“Tell me, Natty, what is it that Pearl really symbolizes for you? I mean, really. I assume it’s not idle demonism, Natty, or a reminder of Hester’s misbegotten desire, or a mark—a scar, mind you—of unfettered artistry and imagination. I mean, what’s a girl to do when a man like Dimmesdale takes his trousers off? Ha. Ha ha ha ha ha. Anyway it’s the goddamned Reverend’s fault, is the thing, and Pearl belongs to him, so to speak. Natty? Hey Natty. Natty. Are you listening to me?”

Nathaniel tried to ignore him, but sometimes it was unbearable, especially when Herman drank too much, which prompted Nathaniel to drink too much, and then, of course, there was a fight, and eventually Herman ended up somewhere in the woods with his clothes off, and on occasion, he streaked through town until the police picked him up.

Natty. As in Natty Bumppo.

Both authors hated Jim Cooper, a relentless popinjay who could barely string a sentence together, in their eyes, but ultimately they couldn’t stand that Cooper had obtained pulp stardom, publishing bestseller after bestseller in multiple speculative genres while writing with the finesse, lyricism and dimensionality of plantlife. They couldn’t deny the prowess of some of Cooper’s descriptive passages, namely his “landscape paintings” of other planets. But generally they panned and disparaged and vilified his decidedly slackjaw prose as well as his dumb protagonists, above all the inveterate Natty Bumppo, antihero of the Firestocking Tales, a sort of Buck Rogers meets Moravagine character obviously patterned after Cooper himself, or at least after how Coooper perceived himself, since in reality, as Herman and Nathaniel saw it, he was a far cry from the smooth-talking, girl-getting, pec-flexing, essentially Burroughsian Bumppo. Hence Herman’s small victory vis-à-vis Nathaniel whenever he uttered the character’s forename.

Occasionally Nathaniel attempted to retaliate against Herman’s aggression by calling him Hermes, or Huckleberry, or Huey, or HAL 9000, but it always fell flat. As a friendly insult, Natty fit with Nathaniel better than anything else he could come up with. Also, whenever Nathaniel called him something, Herman just stared at him, unwilling to submit to such “puerile modalities,” as he referred to them. A fly could get a rise out of Nathaniel. But an earthquake couldn’t budge Herman. Sometimes.

The Kyoto Man Release Dates

In December 2012, 100 signed limited hardcover editions of The Kyoto Man will be available for purchase directly from Raw Dog Screaming Press. The edition includes "Additional Supplements & Amino Acids," among them various outtakes, reboots, meta-sublimations, and the controversial Bushido chapter. Then, in March 2013, the paperback, Kindle and Nook versions of the novel will come out. You can read the first chapter at The Kyoto Man's flashsite, which was built by Merge-Design. A press kit will be available soon at my official website.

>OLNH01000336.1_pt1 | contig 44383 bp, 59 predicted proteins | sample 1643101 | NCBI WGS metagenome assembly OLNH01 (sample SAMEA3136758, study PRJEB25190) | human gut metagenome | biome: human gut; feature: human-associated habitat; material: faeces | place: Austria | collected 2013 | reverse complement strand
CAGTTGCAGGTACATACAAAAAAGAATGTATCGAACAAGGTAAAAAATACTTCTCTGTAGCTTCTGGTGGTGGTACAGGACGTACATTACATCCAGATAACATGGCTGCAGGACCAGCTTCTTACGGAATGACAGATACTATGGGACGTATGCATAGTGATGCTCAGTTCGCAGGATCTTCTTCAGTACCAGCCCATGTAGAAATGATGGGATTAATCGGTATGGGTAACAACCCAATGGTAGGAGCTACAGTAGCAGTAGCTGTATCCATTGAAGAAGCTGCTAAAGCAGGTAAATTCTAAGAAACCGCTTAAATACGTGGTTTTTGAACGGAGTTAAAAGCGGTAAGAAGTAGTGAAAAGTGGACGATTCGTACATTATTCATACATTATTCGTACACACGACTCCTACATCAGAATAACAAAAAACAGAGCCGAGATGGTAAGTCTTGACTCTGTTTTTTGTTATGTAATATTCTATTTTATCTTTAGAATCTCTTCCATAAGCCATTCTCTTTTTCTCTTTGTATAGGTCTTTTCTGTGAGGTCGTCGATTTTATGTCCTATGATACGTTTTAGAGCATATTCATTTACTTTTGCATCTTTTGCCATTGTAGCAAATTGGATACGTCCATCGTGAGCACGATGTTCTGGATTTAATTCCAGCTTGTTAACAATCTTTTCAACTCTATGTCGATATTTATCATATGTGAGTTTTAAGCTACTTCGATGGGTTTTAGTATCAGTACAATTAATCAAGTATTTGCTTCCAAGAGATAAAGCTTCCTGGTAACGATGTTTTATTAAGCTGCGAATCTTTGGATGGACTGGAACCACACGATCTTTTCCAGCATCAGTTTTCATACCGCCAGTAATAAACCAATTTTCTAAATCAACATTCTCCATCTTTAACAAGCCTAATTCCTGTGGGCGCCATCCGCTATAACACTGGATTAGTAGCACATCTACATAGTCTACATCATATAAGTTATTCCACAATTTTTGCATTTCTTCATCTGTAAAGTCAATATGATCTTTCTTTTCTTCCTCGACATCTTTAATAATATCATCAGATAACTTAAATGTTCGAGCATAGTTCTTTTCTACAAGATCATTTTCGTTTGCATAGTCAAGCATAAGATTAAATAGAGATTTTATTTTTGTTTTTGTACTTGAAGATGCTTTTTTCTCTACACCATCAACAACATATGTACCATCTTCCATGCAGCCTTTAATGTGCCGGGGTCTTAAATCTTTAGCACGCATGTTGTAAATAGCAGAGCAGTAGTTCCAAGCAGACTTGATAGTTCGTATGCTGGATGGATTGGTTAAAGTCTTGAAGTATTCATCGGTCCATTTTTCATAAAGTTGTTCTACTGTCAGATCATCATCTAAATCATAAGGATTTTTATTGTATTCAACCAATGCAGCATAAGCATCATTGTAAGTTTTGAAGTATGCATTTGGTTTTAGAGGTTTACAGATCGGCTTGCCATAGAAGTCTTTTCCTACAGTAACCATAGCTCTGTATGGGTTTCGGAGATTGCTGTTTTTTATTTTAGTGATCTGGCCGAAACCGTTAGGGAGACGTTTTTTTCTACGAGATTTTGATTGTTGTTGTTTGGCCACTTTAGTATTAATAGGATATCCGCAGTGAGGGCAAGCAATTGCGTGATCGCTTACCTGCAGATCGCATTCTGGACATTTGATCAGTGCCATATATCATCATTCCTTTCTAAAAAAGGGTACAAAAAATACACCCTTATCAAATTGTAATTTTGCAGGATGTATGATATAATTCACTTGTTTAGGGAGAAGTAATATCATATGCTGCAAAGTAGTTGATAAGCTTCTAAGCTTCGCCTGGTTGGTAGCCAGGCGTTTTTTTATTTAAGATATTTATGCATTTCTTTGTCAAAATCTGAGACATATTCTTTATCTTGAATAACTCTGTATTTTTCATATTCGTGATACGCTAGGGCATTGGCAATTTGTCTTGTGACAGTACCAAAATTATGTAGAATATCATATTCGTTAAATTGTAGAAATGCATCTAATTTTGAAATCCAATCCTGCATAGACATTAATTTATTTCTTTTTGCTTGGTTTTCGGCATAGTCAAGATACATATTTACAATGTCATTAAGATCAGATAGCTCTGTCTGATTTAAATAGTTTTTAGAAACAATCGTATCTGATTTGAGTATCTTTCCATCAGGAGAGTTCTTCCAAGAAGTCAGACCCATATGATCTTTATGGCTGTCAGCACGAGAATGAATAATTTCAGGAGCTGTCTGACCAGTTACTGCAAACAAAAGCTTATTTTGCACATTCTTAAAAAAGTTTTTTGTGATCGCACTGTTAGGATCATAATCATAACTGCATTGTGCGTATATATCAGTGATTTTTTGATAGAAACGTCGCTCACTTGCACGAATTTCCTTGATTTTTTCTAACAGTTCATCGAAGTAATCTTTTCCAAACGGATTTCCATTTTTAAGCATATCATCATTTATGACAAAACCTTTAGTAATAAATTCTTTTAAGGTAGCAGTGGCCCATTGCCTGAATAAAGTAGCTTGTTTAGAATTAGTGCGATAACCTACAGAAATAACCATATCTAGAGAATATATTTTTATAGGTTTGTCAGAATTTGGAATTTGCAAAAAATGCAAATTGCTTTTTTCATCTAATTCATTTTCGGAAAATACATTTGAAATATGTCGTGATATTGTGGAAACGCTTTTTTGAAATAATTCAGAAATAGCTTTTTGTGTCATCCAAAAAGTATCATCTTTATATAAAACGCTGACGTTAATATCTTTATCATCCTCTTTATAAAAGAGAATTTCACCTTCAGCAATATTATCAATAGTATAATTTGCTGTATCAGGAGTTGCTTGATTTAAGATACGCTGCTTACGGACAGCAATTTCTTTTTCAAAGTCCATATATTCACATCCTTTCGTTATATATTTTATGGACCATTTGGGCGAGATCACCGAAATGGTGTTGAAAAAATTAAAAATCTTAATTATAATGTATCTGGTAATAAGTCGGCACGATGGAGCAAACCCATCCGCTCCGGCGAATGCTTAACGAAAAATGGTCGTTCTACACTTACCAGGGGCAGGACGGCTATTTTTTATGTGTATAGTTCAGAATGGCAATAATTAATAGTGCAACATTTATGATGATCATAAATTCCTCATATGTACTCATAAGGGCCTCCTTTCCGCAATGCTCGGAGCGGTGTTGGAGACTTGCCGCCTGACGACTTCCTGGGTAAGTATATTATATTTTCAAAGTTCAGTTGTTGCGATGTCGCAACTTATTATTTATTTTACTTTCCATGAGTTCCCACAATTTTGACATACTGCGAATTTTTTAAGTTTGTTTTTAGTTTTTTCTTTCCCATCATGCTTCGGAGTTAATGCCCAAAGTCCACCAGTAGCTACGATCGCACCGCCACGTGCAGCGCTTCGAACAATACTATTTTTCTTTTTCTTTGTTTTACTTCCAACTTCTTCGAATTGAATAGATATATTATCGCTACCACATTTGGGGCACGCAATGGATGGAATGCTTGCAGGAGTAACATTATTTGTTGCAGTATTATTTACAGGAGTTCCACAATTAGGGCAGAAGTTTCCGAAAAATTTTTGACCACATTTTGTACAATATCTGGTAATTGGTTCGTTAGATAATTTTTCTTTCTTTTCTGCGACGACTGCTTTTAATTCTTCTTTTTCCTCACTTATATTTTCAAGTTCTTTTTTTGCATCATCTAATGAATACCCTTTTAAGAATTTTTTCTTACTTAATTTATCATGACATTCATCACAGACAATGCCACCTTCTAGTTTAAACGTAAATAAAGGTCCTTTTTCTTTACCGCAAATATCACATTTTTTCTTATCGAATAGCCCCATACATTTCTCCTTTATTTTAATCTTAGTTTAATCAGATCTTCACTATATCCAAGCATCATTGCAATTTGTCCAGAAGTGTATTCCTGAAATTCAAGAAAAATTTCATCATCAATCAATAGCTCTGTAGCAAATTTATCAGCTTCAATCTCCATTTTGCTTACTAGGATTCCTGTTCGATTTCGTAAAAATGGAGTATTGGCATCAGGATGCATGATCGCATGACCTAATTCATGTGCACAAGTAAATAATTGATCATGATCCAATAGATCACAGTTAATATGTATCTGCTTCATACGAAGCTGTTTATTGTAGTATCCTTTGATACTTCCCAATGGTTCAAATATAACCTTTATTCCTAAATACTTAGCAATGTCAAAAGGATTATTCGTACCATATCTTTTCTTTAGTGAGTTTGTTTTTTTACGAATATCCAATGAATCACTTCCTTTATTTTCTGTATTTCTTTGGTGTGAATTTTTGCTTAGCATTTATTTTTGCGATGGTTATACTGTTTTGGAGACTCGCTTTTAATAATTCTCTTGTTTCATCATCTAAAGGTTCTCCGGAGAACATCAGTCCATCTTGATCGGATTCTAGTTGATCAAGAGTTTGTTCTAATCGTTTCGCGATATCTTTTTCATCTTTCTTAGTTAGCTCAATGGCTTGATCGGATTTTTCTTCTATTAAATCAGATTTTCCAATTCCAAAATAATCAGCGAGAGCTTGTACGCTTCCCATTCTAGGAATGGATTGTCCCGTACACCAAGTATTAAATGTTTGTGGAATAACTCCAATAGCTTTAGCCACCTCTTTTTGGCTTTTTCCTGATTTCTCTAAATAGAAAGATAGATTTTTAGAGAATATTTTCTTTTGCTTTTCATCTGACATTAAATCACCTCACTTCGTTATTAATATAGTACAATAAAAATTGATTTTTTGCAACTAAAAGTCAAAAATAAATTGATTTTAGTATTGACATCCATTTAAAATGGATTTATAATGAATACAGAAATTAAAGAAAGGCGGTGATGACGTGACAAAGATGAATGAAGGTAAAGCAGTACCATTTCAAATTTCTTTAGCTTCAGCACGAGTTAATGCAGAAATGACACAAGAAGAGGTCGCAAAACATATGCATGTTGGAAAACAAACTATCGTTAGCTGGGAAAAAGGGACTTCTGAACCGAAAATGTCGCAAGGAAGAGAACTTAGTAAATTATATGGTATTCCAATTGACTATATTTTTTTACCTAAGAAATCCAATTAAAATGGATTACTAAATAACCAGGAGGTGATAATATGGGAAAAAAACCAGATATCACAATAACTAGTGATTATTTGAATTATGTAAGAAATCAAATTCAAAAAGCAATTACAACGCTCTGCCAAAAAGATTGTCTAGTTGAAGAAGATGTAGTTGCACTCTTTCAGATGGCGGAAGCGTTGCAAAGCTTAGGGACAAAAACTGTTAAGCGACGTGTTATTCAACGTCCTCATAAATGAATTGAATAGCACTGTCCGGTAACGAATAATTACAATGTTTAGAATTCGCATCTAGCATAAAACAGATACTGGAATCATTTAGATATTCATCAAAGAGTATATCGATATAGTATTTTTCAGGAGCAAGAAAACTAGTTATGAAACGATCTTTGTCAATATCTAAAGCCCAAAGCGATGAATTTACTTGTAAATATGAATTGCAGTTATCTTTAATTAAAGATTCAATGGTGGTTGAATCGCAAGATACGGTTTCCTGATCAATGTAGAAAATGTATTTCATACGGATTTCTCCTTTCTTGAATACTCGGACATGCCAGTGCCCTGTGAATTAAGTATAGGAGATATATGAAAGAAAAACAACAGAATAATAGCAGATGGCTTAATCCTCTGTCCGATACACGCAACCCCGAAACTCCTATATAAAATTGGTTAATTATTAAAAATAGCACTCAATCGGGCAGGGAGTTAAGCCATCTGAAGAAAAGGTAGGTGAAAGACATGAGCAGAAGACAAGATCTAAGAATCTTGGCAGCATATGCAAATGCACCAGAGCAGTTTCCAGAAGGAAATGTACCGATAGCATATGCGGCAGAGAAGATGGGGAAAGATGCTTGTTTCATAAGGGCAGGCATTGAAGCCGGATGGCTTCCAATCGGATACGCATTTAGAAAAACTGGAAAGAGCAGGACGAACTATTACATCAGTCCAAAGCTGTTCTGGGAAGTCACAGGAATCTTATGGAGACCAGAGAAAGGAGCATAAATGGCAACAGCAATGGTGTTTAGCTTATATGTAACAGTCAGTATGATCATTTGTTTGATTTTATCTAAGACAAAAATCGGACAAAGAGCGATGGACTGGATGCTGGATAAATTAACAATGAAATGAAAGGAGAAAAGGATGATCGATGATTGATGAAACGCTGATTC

The Kyoto Man is the third and final installment in my Scikungfi Trilogy. If you'd like to check out the first two installments, they are:

Dr. Identity, or, Farewell to Plaquedemia
Book I of the Scikungfi Trilogy
Raw Dog Screaming Press (2007)
Hardcover
Paperback
Kindle
Nook

Codename Prague
Book II of the Scikungfi Trilogy
Raw Dog Screaming Press (2011)
Hardcover
Paperback
Kindle
Nook


The Dream People #38

The latest issue of The Dream People is now available featuring fiction by Grimley Bogue, Steve Rasnic Tem, KJ Hannah Greenberg, Lucy Mihajlich, Sayuri Yamada and AE Reiff. There are also book excerpts from Jason Jack Miller, Leland Pitts-Gonzalez, Tom Bradley and Matthew Revert. Please drop by and have a look.

DogCon 2012 FaceTime Reading

Here is the reading I did via FaceTime for DogCon 2012. It's in two parts. I read a short story, "Presidency," which will appear in the first volume of my upcoming fiction collection Battle without Honor or Humanity. I had never used FaceTime before. I hit a few bumps, but eventually I got used to it.



COG by K. Ceres Wright

Next year, Dog Star Books, the new science fiction imprint of my publisher Raw Dog Screaming Press, will release its debut novel. Here's the lowdown:

Author:  K. Ceres Wright

Cover Artist: Bradley Sharp

Publisher: Dog Star Books

Genre: Cyberpunk Science Fiction

Tagline: In a futuristic world where personalities can be downloaded at will, who's a girl to trust? 

Release Date: Summer 2013

Call for Reviewers

Following is a list of titles that are currently available for review in Extrapolation. As always, if you are interested, email me and let me know. If we haven't worked together before, please tell me a little about yourself and your area(s) of study. I will try my best to accommodate everybody as judiciously as I can. (NOTE: The first two books have been in my possession for awhile. I would appreciate anybody with the expertise to take them on.)

B. Costello & Q. Whitted, eds. Comics & the U.S. South.
T. Leaver. Artifical Culture.
J.A. Kerswell. The Slasher Movie Book.
E. Gaspar (trans. A. Bell et al). The Time Ship.
S. Delany. Starboard Wine.
M. Pharr & L. Clark, eds. Of Bread, Blood and The Hunger Games.
J. Cogburn & M. Silcox, eds. Dungeons & Dragons & Philosophy.
D. Newell and V. Lamont. Judith Merril: A Critical Study.
C. Miller & A. Van Riper, eds.1950s "Rocketman" TV Series &Their Fans.
J. McGrath, ed. Religion & Science Fiction.